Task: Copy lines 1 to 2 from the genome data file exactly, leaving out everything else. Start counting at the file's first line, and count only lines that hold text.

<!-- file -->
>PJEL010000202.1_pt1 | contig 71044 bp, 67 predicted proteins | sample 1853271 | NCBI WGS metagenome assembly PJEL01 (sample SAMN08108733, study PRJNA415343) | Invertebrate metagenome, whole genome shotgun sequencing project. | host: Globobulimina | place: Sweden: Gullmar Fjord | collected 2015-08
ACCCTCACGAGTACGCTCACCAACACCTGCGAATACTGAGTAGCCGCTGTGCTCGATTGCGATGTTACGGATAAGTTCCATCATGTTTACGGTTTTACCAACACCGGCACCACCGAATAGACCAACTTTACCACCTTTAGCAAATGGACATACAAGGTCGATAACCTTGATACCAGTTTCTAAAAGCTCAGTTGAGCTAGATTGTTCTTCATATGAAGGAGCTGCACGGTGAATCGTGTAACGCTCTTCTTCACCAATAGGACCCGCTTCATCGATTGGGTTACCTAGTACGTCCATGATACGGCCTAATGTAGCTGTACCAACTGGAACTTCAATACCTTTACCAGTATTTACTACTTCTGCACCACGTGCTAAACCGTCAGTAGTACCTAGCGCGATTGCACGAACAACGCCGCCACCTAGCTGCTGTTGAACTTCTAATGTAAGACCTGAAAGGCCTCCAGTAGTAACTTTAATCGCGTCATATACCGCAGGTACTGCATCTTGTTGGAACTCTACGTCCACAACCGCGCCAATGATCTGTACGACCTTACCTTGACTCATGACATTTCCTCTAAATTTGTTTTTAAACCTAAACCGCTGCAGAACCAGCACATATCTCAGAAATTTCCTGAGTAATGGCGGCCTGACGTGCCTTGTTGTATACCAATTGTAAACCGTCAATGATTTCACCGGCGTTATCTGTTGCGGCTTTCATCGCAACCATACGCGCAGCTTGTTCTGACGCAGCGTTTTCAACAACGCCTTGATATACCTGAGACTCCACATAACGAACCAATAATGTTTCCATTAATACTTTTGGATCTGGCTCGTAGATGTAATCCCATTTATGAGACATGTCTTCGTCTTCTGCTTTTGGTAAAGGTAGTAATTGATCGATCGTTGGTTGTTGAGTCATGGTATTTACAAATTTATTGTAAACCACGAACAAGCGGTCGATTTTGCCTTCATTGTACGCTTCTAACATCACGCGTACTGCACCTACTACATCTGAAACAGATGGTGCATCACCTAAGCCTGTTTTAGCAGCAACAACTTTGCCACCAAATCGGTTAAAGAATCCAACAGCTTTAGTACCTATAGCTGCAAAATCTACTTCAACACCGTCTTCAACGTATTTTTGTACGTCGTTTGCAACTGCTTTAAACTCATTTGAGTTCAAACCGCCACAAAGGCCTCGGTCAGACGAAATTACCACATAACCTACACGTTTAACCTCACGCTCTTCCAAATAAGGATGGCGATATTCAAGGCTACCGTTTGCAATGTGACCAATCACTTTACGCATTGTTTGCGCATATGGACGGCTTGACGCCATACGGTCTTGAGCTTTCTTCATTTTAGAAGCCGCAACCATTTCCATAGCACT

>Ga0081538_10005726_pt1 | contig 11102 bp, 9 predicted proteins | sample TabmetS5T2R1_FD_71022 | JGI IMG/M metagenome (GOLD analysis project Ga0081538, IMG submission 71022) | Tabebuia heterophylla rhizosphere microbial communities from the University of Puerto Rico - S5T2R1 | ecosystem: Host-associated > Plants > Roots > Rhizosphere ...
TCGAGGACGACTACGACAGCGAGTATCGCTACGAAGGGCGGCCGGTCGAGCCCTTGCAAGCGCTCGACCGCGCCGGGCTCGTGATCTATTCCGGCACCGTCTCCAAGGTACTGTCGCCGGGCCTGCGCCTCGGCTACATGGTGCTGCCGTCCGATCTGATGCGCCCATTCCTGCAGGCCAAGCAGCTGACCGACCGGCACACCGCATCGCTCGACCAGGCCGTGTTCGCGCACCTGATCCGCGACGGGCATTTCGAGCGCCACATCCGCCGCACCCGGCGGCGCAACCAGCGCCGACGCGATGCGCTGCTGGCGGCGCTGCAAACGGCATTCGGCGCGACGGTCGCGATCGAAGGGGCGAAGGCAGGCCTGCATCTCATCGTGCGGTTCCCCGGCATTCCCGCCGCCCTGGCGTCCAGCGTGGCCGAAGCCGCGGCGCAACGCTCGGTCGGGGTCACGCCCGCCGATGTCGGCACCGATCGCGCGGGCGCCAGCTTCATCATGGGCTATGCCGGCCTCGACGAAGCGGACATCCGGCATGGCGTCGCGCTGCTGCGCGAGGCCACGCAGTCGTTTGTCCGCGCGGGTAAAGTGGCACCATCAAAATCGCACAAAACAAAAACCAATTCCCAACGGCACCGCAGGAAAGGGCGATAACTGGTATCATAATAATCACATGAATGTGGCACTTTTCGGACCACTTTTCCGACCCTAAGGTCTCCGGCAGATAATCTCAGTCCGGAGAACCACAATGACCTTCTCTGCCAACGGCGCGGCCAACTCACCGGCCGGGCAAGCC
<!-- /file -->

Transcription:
>PJEL010000202.1_pt1 | contig 71044 bp, 67 predicted proteins | sample 1853271 | NCBI WGS metagenome assembly PJEL01 (sample SAMN08108733, study PRJNA415343) | Invertebrate metagenome, whole genome shotgun sequencing project. | host: Globobulimina | place: Sweden: Gullmar Fjord | collected 2015-08
ACCCTCACGAGTACGCTCACCAACACCTGCGAATACTGAGTAGCCGCTGTGCTCGATTGCGATGTTACGGATAAGTTCCATCATGTTTACGGTTTTACCAACACCGGCACCACCGAATAGACCAACTTTACCACCTTTAGCAAATGGACATACAAGGTCGATAACCTTGATACCAGTTTCTAAAAGCTCAGTTGAGCTAGATTGTTCTTCATATGAAGGAGCTGCACGGTGAATCGTGTAACGCTCTTCTTCACCAATAGGACCCGCTTCATCGATTGGGTTACCTAGTACGTCCATGATACGGCCTAATGTAGCTGTACCAACTGGAACTTCAATACCTTTACCAGTATTTACTACTTCTGCACCACGTGCTAAACCGTCAGTAGTACCTAGCGCGATTGCACGAACAACGCCGCCACCTAGCTGCTGTTGAACTTCTAATGTAAGACCTGAAAGGCCTCCAGTAGTAACTTTAATCGCGTCATATACCGCAGGTACTGCATCTTGTTGGAACTCTACGTCCACAACCGCGCCAATGATCTGTACGACCTTACCTTGACTCATGACATTTCCTCTAAATTTGTTTTTAAACCTAAACCGCTGCAGAACCAGCACATATCTCAGAAATTTCCTGAGTAATGGCGGCCTGACGTGCCTTGTTGTATACCAATTGTAAACCGTCAATGATTTCACCGGCGTTATCTGTTGCGGCTTTCATCGCAACCATACGCGCAGCTTGTTCTGACGCAGCGTTTTCAACAACGCCTTGATATACCTGAGACTCCACATAACGAACCAATAATGTTTCCATTAATACTTTTGGATCTGGCTCGTAGATGTAATCCCATTTATGAGACATGTCTTCGTCTTCTGCTTTTGGTAAAGGTAGTAATTGATCGATCGTTGGTTGTTGAGTCATGGTATTTACAAATTTATTGTAAACCACGAACAAGCGGTCGATTTTGCCTTCATTGTACGCTTCTAACATCACGCGTACTGCACCTACTACATCTGAAACAGATGGTGCATCACCTAAGCCTGTTTTAGCAGCAACAACTTTGCCACCAAATCGGTTAAAGAATCCAACAGCTTTAGTACCTATAGCTGCAAAATCTACTTCAACACCGTCTTCAACGTATTTTTGTACGTCGTTTGCAACTGCTTTAAACTCATTTGAGTTCAAACCGCCACAAAGGCCTCGGTCAGACGAAATTACCACATAACCTACACGTTTAACCTCACGCTCTTCCAAATAAGGATGGCGATATTCAAGGCTACCGTTTGCAATGTGACCAATCACTTTACGCATTGTTTGCGCATATGGACGGCTTGACGCCATACGGTCTTGAGCTTTCTTCATTTTAGAAGCCGCAACCATTTCCATAGCACT